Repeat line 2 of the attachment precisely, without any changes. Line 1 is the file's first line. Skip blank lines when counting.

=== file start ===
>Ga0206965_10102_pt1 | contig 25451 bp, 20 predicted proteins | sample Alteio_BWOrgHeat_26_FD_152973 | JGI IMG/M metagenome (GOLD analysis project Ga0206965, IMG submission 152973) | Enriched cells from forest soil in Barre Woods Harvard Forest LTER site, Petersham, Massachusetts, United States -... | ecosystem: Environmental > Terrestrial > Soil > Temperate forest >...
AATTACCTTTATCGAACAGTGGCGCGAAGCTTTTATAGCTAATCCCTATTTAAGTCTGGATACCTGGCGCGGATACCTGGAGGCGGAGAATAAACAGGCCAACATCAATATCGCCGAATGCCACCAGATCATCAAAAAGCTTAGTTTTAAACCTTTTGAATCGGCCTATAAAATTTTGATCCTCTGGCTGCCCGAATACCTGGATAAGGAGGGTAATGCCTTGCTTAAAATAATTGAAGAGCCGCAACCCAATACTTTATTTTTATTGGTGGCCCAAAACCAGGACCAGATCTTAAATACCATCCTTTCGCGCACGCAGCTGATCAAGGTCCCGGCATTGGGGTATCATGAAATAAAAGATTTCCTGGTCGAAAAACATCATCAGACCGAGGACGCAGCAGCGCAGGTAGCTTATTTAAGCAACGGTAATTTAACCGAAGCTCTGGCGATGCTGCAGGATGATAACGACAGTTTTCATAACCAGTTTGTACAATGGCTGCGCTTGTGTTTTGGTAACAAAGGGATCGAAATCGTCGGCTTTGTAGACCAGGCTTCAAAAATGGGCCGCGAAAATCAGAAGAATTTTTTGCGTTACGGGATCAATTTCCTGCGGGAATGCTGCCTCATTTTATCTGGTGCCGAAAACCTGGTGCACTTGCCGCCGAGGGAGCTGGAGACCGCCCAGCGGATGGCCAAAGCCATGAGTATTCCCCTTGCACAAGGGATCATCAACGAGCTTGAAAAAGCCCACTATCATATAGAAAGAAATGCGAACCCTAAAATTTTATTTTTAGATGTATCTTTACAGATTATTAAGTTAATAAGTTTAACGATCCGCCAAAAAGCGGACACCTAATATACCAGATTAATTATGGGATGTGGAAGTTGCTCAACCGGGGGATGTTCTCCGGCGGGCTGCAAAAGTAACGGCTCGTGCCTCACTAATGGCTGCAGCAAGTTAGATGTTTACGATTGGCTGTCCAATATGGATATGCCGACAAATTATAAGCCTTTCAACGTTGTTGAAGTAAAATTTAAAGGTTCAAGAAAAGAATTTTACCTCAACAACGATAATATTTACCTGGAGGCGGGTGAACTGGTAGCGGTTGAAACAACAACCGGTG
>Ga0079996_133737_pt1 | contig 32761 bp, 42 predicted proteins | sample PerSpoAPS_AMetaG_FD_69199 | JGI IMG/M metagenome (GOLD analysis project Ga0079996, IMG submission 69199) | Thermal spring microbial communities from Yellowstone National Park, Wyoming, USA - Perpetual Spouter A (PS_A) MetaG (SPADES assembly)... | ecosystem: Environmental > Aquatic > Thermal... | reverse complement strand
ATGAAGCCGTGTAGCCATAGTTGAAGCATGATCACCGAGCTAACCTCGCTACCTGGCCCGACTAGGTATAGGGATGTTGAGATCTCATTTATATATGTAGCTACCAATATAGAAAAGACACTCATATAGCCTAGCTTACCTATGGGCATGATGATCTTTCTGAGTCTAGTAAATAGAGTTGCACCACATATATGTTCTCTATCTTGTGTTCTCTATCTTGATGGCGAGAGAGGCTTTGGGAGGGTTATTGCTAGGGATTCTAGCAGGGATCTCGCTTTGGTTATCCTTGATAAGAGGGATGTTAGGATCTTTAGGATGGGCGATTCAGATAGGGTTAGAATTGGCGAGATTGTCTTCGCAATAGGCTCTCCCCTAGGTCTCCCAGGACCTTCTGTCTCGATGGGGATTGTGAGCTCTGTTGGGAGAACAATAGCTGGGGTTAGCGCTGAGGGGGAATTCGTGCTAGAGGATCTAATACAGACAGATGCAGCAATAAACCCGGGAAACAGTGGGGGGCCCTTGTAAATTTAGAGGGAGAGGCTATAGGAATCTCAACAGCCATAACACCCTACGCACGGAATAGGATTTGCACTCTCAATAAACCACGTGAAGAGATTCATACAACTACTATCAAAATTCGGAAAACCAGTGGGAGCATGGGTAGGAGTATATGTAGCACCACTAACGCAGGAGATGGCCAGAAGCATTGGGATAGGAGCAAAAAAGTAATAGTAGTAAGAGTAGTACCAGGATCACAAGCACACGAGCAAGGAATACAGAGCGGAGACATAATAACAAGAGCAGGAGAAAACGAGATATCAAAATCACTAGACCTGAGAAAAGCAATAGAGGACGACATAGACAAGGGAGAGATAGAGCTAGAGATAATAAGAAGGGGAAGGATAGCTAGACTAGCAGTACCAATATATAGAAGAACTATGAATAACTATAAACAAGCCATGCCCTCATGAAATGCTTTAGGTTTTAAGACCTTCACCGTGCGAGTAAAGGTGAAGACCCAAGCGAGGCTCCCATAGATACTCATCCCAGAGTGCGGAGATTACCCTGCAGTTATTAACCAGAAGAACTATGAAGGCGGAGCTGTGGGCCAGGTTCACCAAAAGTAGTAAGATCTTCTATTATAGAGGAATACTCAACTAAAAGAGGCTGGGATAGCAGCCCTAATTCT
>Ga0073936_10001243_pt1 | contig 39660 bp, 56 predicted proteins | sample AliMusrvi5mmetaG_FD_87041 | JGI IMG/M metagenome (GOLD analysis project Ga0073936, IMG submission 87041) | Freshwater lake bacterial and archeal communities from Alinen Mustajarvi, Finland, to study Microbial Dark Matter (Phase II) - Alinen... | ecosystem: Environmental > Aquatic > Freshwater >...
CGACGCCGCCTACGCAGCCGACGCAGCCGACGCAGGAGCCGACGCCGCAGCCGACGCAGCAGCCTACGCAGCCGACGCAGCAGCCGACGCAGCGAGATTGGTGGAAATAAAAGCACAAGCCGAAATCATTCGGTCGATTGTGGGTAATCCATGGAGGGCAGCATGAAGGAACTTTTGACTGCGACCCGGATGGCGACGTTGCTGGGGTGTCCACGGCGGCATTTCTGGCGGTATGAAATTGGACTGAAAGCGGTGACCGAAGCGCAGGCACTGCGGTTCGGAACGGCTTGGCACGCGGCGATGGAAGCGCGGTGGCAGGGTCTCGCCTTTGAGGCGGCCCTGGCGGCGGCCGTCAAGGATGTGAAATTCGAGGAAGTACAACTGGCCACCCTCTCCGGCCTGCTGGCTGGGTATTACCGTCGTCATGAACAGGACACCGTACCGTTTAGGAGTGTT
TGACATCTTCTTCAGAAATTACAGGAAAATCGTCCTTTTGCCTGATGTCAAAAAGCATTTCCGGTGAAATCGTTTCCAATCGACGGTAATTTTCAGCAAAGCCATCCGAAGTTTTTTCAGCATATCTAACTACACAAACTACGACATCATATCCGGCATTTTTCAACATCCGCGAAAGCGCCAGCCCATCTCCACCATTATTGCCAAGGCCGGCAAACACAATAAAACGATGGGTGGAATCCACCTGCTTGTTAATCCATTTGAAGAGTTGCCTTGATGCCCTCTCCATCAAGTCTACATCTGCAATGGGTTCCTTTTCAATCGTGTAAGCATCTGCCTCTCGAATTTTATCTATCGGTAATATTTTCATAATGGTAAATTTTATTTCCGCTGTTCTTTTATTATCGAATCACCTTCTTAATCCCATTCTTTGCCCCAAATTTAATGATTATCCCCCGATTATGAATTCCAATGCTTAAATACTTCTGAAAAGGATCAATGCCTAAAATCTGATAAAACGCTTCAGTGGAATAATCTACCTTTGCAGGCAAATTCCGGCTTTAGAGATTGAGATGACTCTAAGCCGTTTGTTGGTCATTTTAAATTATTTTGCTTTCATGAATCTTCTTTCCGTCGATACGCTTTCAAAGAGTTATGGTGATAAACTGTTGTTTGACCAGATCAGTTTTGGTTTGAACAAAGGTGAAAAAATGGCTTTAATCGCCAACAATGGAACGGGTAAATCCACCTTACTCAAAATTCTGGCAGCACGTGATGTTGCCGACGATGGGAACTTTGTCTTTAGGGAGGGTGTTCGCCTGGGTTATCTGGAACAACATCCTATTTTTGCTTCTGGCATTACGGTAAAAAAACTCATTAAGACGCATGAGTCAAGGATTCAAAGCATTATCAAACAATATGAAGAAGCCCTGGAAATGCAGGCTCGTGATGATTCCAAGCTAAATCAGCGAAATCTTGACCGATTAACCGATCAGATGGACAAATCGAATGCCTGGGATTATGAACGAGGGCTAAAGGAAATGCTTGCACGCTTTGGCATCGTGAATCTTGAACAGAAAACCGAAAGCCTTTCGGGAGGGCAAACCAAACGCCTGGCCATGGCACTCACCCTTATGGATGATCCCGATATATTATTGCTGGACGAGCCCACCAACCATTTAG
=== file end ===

AATTACCTTTATCGAACAGTGGCGCGAAGCTTTTATAGCTAATCCCTATTTAAGTCTGGATACCTGGCGCGGATACCTGGAGGCGGAGAATAAACAGGCCAACATCAATATCGCCGAATGCCACCAGATCATCAAAAAGCTTAGTTTTAAACCTTTTGAATCGGCCTATAAAATTTTGATCCTCTGGCTGCCCGAATACCTGGATAAGGAGGGTAATGCCTTGCTTAAAATAATTGAAGAGCCGCAACCCAATACTTTATTTTTATTGGTGGCCCAAAACCAGGACCAGATCTTAAATACCATCCTTTCGCGCACGCAGCTGATCAAGGTCCCGGCATTGGGGTATCATGAAATAAAAGATTTCCTGGTCGAAAAACATCATCAGACCGAGGACGCAGCAGCGCAGGTAGCTTATTTAAGCAACGGTAATTTAACCGAAGCTCTGGCGATGCTGCAGGATGATAACGACAGTTTTCATAACCAGTTTGTACAATGGCTGCGCTTGTGTTTTGGTAACAAAGGGATCGAAATCGTCGGCTTTGTAGACCAGGCTTCAAAAATGGGCCGCGAAAATCAGAAGAATTTTTTGCGTTACGGGATCAATTTCCTGCGGGAATGCTGCCTCATTTTATCTGGTGCCGAAAACCTGGTGCACTTGCCGCCGAGGGAGCTGGAGACCGCCCAGCGGATGGCCAAAGCCATGAGTATTCCCCTTGCACAAGGGATCATCAACGAGCTTGAAAAAGCCCACTATCATATAGAAAGAAATGCGAACCCTAAAATTTTATTTTTAGATGTATCTTTACAGATTATTAAGTTAATAAGTTTAACGATCCGCCAAAAAGCGGACACCTAATATACCAGATTAATTATGGGATGTGGAAGTTGCTCAACCGGGGGATGTTCTCCGGCGGGCTGCAAAAGTAACGGCTCGTGCCTCACTAATGGCTGCAGCAAGTTAGATGTTTACGATTGGCTGTCCAATATGGATATGCCGACAAATTATAAGCCTTTCAACGTTGTTGAAGTAAAATTTAAAGGTTCAAGAAAAGAATTTTACCTCAACAACGATAATATTTACCTGGAGGCGGGTGAACTGGTAGCGGTTGAAACAACAACCGGTG